After you've dealt with all the Little Sisters on a level you have to fight the regional Big Sister for some reason. That's right it doesn't matter if you've saved them or harvested them you still have to deal with her. I guess I could see having to fight one after harvesting all the Little Sisters but having to fight her after you've saved them seems a bit odd. The Big Sister fights are tough though and you really have to prepare yourself in order to fight her. I did find a way to cheat around the final fight as on some levels you could save the last Little Sister and then rush to the next level before the fight started. It's cheap but it did save me some time and effort.Like the first game, BioShock 2 will present you with a few moral quandaries along the way to make things interesting. The decision to harvest or save the Little Sisters returns and once again I prove myself the consummate pansy by rescuing every single one of the little rascals. I'm not sure if this is a character flaw or not but for whatever reason I still can't bring myself to save them. In addition to that decision there are a few other key decisions you can make in the game, specifically around killing or leaving certain characters alone. What I liked is that there's no press A to kill them press B to save them prompt you just make your decision and the game figures out your intent. This really worked for me as the game wasn't overt about forcing you to make a decision, rather it was a natural extension of the game.
Your decisions will lead you to one of four endings in the game. I can't spoil the ending but there's an interesting lesson on parenting in the game that might have more impact on someone who's a parent.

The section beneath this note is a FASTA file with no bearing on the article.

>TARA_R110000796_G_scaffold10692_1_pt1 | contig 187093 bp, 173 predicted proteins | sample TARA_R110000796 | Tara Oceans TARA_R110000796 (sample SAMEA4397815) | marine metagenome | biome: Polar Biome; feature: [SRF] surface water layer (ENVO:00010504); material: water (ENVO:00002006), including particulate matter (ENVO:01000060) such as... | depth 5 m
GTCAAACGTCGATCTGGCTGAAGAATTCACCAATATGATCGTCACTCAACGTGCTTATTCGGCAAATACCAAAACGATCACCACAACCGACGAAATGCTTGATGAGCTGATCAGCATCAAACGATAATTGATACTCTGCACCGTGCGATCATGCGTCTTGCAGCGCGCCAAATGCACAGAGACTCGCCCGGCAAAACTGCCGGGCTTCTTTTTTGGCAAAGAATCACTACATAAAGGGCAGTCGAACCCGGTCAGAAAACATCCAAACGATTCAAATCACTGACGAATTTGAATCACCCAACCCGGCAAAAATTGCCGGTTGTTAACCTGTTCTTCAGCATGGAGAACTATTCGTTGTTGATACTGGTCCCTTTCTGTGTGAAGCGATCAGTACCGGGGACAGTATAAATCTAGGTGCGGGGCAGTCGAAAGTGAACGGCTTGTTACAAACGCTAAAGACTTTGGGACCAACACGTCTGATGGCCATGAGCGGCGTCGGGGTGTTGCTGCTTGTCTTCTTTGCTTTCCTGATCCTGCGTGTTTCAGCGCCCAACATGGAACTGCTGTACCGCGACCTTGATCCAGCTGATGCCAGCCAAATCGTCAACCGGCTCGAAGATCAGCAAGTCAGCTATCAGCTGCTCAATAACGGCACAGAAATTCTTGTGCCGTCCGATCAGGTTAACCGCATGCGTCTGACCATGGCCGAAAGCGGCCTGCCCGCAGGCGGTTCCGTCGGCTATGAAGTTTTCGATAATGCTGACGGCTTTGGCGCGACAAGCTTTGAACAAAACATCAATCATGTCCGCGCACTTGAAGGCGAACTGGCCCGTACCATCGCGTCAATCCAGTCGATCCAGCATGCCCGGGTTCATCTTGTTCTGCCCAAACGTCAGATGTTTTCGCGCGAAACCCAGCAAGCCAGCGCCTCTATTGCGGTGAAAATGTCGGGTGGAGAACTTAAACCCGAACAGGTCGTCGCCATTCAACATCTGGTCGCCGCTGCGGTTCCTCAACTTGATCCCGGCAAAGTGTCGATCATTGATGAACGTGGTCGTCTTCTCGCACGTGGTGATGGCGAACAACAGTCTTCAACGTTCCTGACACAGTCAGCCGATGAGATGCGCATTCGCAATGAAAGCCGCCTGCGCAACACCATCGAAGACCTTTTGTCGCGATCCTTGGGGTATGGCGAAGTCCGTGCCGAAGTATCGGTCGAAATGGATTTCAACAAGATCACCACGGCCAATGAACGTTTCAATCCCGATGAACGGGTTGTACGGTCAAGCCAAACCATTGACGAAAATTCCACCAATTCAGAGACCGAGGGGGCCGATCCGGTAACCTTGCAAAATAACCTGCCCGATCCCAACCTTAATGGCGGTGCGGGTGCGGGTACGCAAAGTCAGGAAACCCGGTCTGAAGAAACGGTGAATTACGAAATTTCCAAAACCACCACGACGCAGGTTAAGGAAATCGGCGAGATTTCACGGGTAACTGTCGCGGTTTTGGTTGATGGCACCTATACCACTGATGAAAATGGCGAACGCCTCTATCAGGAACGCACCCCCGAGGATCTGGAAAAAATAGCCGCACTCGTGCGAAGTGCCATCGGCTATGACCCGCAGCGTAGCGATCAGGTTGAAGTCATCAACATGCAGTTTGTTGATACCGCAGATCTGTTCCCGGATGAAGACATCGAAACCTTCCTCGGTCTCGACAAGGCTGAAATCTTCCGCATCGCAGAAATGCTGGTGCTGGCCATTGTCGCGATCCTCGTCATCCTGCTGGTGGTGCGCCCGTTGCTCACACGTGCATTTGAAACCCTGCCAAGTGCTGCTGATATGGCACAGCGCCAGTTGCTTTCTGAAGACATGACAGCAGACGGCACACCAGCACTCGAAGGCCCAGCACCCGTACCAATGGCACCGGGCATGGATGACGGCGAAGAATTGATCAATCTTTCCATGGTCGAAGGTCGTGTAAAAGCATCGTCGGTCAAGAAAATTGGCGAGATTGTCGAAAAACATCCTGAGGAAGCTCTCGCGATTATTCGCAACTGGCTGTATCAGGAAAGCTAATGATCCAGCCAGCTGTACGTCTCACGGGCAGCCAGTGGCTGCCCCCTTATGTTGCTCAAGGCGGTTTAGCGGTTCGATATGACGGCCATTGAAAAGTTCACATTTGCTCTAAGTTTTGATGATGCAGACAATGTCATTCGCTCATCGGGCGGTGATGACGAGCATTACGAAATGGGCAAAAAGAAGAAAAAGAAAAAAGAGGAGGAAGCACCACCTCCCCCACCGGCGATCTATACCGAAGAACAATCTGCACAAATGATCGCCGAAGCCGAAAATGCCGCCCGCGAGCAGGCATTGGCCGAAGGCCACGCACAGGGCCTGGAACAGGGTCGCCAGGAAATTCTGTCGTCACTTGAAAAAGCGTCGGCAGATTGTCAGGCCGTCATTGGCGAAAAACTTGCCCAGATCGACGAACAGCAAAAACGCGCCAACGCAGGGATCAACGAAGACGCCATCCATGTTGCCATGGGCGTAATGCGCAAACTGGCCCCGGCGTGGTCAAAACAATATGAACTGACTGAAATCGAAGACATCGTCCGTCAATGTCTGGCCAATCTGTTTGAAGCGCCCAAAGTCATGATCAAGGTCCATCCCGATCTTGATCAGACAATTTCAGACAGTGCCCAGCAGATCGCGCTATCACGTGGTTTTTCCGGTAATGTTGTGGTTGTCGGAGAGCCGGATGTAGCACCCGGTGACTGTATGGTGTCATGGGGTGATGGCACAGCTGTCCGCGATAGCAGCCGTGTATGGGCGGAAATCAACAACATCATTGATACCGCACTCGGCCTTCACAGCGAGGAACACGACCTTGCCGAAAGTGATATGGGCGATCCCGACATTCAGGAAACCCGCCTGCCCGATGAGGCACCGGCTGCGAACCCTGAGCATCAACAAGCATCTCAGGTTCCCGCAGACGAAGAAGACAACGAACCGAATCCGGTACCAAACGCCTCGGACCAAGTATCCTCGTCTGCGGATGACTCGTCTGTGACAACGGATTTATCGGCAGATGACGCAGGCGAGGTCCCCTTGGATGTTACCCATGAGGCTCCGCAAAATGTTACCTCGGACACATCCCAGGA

BioShock 2 inherited some fantastic audio design from the original game and realizing that you don't fix what already works the folks at 2K Games left it mostly intact. You still hear Big Daddies before you see them and there are a few other nice touches in the game. The musical score is also excellent and probably worth a purchase in and of itself.
Various life factors have kept me from finishing the review as soon as I would have liked to. The upside of that is that I've had some time to get some distance from the game and reflect upon my experience with it. As I stated in the lead of the review I had a very strong bias against the game and after playing it I can say that I did enjoy my second trip to Rapture as the game provided a lot more history about the world than the first did and broke some new ground. To be honest I'm uncomfortable about how much I enjoyed the game as there are a few plot holes and a few things that don't make a lot of sense upon reflection. The game is worth your time if you're a fan or the original and there's not denying the quality of the Bioshock 2. It's just a matter of question if this is the kind of thing you want to reward with your money or not.